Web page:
The big news about Dunkin’ Donuts’ decision to roll out its new “doughnut breakfast sandwich” nationwide starting June 7 is...there’s really no big news.
It’s a breakfast sandwich made from bacon and fried eggs wedged between (gasp!) two halves of a sliced glazed doughnut.
Here’s what the team of mad food scientists and social-media-savvy marketers over at Dunkin’ Brands Group Inc. (parent company of Dunkin’ Donuts) wants to happen, which pretty much follows the fast-food playbook of the last few years:
They test market some crazy concoction at select locations that somehow represent a decent statistical cross-section of their key demographics.
In the age of Facebook and Twitter, of course, there’s no such thing as stealth test marketing anymore—iPhone images of said crazy concoction go viral, inspiring a response among the chain’s most ardent followers (the sort of mysterious people who actually “like” places like Dunkin’ Donuts on Facebook) that somehow combines Homer Simpson’s near catatonic drooling with the sort of breathless adulation more typically associated with fans of teenage pop idols.
The fast-food chain in question, citing stellar sales of their crazy concoction and pressure from fans on social media, announces it will sell the thing nationwide starting on XX date (in this case, on what is supposedly “National Donut Day”). This, in turn, results in another generous wave of hype in the form of snarky/sanctimonious commentary from the lefty, liberal, socially conscious community of foodies whose own breathless adulation is reserved for people like Michael Pollan and Mark Bittman.
But to successfully ignite what is essentially the IED equivalent of a free publicity bomb, you’ve got to come up with a consumable that is suitably shocking yet still remotely palatable—even if only to what is, to many of us, a phantom demographic of fast-food fanatics.
I passed a billboard advertising a Richard Marx concert at a local casino recently, and wondered, “Who would actually pay to hear Richard Marx (Richard Marx !?) live?” Having covered a number of these fast-food menu “shockers,” I admit that I pretty much wonder the same thing about who orders this stuff.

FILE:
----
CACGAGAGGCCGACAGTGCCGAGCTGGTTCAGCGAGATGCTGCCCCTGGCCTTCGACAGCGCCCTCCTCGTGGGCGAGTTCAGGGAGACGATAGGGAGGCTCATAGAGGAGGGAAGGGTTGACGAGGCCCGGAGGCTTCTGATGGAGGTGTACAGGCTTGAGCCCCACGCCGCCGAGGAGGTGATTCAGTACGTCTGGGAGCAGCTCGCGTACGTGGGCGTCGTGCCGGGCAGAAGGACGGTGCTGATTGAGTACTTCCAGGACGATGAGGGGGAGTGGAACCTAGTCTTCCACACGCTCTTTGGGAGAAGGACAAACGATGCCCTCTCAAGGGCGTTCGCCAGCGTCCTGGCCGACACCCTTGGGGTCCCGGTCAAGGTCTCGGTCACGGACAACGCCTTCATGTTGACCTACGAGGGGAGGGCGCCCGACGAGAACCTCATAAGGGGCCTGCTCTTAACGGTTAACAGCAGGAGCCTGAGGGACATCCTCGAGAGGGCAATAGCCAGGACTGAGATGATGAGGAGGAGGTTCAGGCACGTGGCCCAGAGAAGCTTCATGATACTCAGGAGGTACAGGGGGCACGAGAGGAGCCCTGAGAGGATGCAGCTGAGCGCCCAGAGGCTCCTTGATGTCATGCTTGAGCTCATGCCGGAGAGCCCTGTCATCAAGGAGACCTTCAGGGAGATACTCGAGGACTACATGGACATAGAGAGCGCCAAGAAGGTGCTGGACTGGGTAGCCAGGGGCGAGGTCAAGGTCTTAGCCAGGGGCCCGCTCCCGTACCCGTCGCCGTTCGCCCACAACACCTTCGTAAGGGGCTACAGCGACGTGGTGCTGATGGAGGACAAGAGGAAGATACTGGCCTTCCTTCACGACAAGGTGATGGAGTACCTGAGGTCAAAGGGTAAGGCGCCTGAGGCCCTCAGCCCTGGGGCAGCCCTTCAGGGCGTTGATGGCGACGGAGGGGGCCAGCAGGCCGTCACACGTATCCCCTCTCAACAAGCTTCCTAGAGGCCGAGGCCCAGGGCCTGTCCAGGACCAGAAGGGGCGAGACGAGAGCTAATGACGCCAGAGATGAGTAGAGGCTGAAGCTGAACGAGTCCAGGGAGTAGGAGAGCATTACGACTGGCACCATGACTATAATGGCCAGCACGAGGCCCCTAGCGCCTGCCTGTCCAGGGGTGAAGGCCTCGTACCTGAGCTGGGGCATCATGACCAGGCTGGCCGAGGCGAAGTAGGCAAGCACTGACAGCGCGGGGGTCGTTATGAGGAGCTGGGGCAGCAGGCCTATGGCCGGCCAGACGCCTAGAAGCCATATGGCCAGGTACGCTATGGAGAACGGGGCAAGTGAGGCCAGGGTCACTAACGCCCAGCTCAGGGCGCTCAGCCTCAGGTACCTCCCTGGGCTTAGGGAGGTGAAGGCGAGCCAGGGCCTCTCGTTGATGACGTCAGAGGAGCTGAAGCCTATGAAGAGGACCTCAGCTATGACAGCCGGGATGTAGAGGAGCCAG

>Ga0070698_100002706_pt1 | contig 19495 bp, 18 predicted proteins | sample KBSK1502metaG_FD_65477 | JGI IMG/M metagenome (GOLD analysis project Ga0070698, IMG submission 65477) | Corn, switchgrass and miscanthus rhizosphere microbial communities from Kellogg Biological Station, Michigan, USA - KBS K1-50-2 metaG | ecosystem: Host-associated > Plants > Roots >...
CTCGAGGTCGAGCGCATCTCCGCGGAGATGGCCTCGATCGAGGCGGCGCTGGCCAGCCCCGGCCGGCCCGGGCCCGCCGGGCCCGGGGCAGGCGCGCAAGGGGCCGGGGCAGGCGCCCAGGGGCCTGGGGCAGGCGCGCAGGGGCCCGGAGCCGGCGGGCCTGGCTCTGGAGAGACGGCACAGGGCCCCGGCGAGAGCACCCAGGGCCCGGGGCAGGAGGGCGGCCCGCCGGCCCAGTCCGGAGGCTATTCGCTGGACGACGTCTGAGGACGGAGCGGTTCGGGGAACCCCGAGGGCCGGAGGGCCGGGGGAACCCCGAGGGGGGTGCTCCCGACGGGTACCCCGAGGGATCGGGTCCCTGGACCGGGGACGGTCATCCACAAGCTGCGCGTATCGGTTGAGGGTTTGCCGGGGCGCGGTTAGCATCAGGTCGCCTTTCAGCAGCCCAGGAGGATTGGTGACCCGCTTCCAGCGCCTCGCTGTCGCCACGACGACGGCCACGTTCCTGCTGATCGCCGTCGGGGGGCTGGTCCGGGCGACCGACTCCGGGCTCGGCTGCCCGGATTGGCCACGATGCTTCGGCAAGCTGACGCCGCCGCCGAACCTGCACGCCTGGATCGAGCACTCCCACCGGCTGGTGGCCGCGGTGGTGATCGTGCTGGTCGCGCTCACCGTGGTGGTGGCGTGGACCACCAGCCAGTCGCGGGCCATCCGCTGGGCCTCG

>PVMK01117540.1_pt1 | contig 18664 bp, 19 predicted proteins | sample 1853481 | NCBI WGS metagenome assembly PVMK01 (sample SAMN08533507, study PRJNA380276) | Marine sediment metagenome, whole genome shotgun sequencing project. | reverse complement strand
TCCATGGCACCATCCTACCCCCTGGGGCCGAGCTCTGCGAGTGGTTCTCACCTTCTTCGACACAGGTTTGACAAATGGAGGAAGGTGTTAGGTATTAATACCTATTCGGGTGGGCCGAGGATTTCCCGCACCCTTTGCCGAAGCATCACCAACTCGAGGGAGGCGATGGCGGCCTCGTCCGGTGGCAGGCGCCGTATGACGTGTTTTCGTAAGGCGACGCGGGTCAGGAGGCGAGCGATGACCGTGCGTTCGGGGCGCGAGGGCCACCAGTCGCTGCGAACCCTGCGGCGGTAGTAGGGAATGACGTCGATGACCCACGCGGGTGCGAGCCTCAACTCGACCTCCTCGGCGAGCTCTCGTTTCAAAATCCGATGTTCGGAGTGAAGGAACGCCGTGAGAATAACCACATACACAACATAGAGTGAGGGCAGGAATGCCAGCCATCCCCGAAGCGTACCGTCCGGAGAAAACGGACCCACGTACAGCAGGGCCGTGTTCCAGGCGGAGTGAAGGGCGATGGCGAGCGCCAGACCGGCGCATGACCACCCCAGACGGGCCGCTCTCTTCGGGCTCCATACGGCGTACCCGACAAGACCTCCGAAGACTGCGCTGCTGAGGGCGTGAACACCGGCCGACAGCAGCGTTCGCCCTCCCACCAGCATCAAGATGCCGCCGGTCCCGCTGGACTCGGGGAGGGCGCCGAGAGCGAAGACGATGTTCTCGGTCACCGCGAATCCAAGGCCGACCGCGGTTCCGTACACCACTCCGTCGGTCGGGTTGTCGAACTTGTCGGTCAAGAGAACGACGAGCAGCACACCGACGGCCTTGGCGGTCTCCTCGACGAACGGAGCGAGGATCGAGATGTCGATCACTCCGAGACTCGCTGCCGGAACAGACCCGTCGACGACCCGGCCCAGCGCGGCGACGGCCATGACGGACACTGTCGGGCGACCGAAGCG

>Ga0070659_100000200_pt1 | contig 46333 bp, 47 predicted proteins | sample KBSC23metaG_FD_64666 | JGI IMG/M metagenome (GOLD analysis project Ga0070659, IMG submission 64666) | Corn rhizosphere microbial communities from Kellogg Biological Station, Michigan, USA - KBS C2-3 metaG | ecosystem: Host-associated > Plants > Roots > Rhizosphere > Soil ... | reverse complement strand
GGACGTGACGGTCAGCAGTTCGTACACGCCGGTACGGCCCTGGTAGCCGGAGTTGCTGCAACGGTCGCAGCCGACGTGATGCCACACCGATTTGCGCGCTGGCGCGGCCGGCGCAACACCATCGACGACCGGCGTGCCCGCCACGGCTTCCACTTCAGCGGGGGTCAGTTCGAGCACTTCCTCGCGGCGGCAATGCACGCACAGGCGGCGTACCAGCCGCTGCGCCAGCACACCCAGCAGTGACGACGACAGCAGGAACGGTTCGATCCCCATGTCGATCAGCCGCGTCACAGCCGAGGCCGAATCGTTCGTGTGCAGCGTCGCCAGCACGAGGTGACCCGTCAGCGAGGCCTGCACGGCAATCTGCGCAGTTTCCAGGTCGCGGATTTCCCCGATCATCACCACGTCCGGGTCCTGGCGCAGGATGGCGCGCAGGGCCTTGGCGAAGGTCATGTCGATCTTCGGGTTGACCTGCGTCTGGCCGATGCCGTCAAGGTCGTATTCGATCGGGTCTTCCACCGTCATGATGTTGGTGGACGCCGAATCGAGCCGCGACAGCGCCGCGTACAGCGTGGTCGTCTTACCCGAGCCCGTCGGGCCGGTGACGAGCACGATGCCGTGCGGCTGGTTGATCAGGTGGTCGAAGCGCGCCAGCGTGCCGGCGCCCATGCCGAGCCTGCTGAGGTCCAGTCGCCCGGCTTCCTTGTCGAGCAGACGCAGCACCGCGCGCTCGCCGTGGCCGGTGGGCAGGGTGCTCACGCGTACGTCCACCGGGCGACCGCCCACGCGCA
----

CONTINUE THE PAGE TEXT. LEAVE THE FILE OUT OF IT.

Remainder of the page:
But say what you want about the late-1980s balladeer: just a snippet of “Right Here Waiting” heard on the radio before your trigger finger is fast enough to switch the station, and that puppy is stuck in your head for days. Sappy love songs are harder to write and execute than they appear; same can be said for newsworthy fast-food creations.
Taco Bell’s Doritos Locos Tacos? Even if grudgingly, you’ve got to admit they were brilliant. But the KFC Double Down (which might be said to be the “sandwich” that launched this whole fast-food arms race back in 2010)? Is it even available anymore? Denny’s infamous maple-bacon sundae is a decidedly limited-time offer (as part of the chain’s “Baconalia” promotion). Even Dunkin’ Donuts, which jumped on the bandwagon with hush puppy/corndog-esque Sausage Pancake Bites in late 2010, has gone back to making those available only once in a blue moon.
The Associated Press story that ran about the doughnut breakfast sandwich begins with the line: “Even as fast-food chains tout their healthy offerings, they’re also coming up with fatty new treats to keep customers interested.”
That’s either charmingly naïve, exasperatingly lazy, or (more likely) another overworked journalist in an age of penny-pinching media corporations, but seriously: Does anyone out there buy the notion that any of these fast-food conglomerates are actually interested in “healthy”? (To wit: McDonald’s CEO dissing on salads recently at an investor conference.)
So there you have it: Dunkin’ Donuts is launching a crazy new breakfast hybrid sandwich; I’ve got “Right Here Waiting” stuck in my head; and next up, Wendy’s is playing coy about its plans to release its Pretzel Bacon Cheeseburger nationwide sometime before the end of the year.